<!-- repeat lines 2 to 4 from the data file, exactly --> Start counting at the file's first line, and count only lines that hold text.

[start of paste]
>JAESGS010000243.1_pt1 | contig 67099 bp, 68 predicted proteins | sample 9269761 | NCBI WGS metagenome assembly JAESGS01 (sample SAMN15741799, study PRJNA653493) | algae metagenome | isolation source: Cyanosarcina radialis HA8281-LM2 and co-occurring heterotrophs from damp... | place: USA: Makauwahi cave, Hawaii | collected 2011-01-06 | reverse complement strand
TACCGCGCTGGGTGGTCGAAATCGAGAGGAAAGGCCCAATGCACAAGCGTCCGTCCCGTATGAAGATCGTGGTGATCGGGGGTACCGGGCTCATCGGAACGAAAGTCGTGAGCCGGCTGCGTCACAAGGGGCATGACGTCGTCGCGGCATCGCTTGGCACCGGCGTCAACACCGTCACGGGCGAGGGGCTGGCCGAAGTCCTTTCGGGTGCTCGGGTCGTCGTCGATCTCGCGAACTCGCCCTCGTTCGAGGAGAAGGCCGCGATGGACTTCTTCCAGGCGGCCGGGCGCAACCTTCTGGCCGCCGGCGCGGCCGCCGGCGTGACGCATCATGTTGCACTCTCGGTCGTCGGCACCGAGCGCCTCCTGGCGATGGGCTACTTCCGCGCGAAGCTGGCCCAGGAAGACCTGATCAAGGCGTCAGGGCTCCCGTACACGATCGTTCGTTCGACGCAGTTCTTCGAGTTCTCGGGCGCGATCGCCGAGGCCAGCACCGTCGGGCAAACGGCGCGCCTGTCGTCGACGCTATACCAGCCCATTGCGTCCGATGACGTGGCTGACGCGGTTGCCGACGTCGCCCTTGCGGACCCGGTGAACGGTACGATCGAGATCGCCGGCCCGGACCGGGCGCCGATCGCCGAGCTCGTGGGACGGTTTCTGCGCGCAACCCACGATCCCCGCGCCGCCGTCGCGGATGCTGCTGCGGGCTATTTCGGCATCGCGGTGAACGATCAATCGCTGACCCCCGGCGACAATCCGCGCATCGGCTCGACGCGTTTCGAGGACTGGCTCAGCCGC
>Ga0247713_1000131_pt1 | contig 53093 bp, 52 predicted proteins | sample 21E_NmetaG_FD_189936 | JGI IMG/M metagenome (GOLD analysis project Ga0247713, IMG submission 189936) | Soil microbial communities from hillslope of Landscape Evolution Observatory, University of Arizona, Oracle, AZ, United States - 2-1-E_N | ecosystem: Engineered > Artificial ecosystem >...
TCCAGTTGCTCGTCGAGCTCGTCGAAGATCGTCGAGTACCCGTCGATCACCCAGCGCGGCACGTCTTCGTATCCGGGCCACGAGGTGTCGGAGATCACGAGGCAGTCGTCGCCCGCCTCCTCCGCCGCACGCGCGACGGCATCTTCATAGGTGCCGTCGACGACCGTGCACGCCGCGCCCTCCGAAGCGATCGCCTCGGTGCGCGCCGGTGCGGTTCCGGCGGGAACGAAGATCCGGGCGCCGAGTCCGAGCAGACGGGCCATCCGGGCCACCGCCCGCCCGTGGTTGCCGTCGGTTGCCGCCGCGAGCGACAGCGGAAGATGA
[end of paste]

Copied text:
TACCGCGCTGGGTGGTCGAAATCGAGAGGAAAGGCCCAATGCACAAGCGTCCGTCCCGTATGAAGATCGTGGTGATCGGGGGTACCGGGCTCATCGGAACGAAAGTCGTGAGCCGGCTGCGTCACAAGGGGCATGACGTCGTCGCGGCATCGCTTGGCACCGGCGTCAACACCGTCACGGGCGAGGGGCTGGCCGAAGTCCTTTCGGGTGCTCGGGTCGTCGTCGATCTCGCGAACTCGCCCTCGTTCGAGGAGAAGGCCGCGATGGACTTCTTCCAGGCGGCCGGGCGCAACCTTCTGGCCGCCGGCGCGGCCGCCGGCGTGACGCATCATGTTGCACTCTCGGTCGTCGGCACCGAGCGCCTCCTGGCGATGGGCTACTTCCGCGCGAAGCTGGCCCAGGAAGACCTGATCAAGGCGTCAGGGCTCCCGTACACGATCGTTCGTTCGACGCAGTTCTTCGAGTTCTCGGGCGCGATCGCCGAGGCCAGCACCGTCGGGCAAACGGCGCGCCTGTCGTCGACGCTATACCAGCCCATTGCGTCCGATGACGTGGCTGACGCGGTTGCCGACGTCGCCCTTGCGGACCCGGTGAACGGTACGATCGAGATCGCCGGCCCGGACCGGGCGCCGATCGCCGAGCTCGTGGGACGGTTTCTGCGCGCAACCCACGATCCCCGCGCCGCCGTCGCGGATGCTGCTGCGGGCTATTTCGGCATCGCGGTGAACGATCAATCGCTGACCCCCGGCGACAATCCGCGCATCGGCTCGACGCGTTTCGAGGACTGGCTCAGCCGC
>Ga0247713_1000131_pt1 | contig 53093 bp, 52 predicted proteins | sample 21E_NmetaG_FD_189936 | JGI IMG/M metagenome (GOLD analysis project Ga0247713, IMG submission 189936) | Soil microbial communities from hillslope of Landscape Evolution Observatory, University of Arizona, Oracle, AZ, United States - 2-1-E_N | ecosystem: Engineered > Artificial ecosystem >...
TCCAGTTGCTCGTCGAGCTCGTCGAAGATCGTCGAGTACCCGTCGATCACCCAGCGCGGCACGTCTTCGTATCCGGGCCACGAGGTGTCGGAGATCACGAGGCAGTCGTCGCCCGCCTCCTCCGCCGCACGCGCGACGGCATCTTCATAGGTGCCGTCGACGACCGTGCACGCCGCGCCCTCCGAAGCGATCGCCTCGGTGCGCGCCGGTGCGGTTCCGGCGGGAACGAAGATCCGGGCGCCGAGTCCGAGCAGACGGGCCATCCGGGCCACCGCCCGCCCGTGGTTGCCGTCGGTTGCCGCCGCGAGCGACAGCGGAAGATGA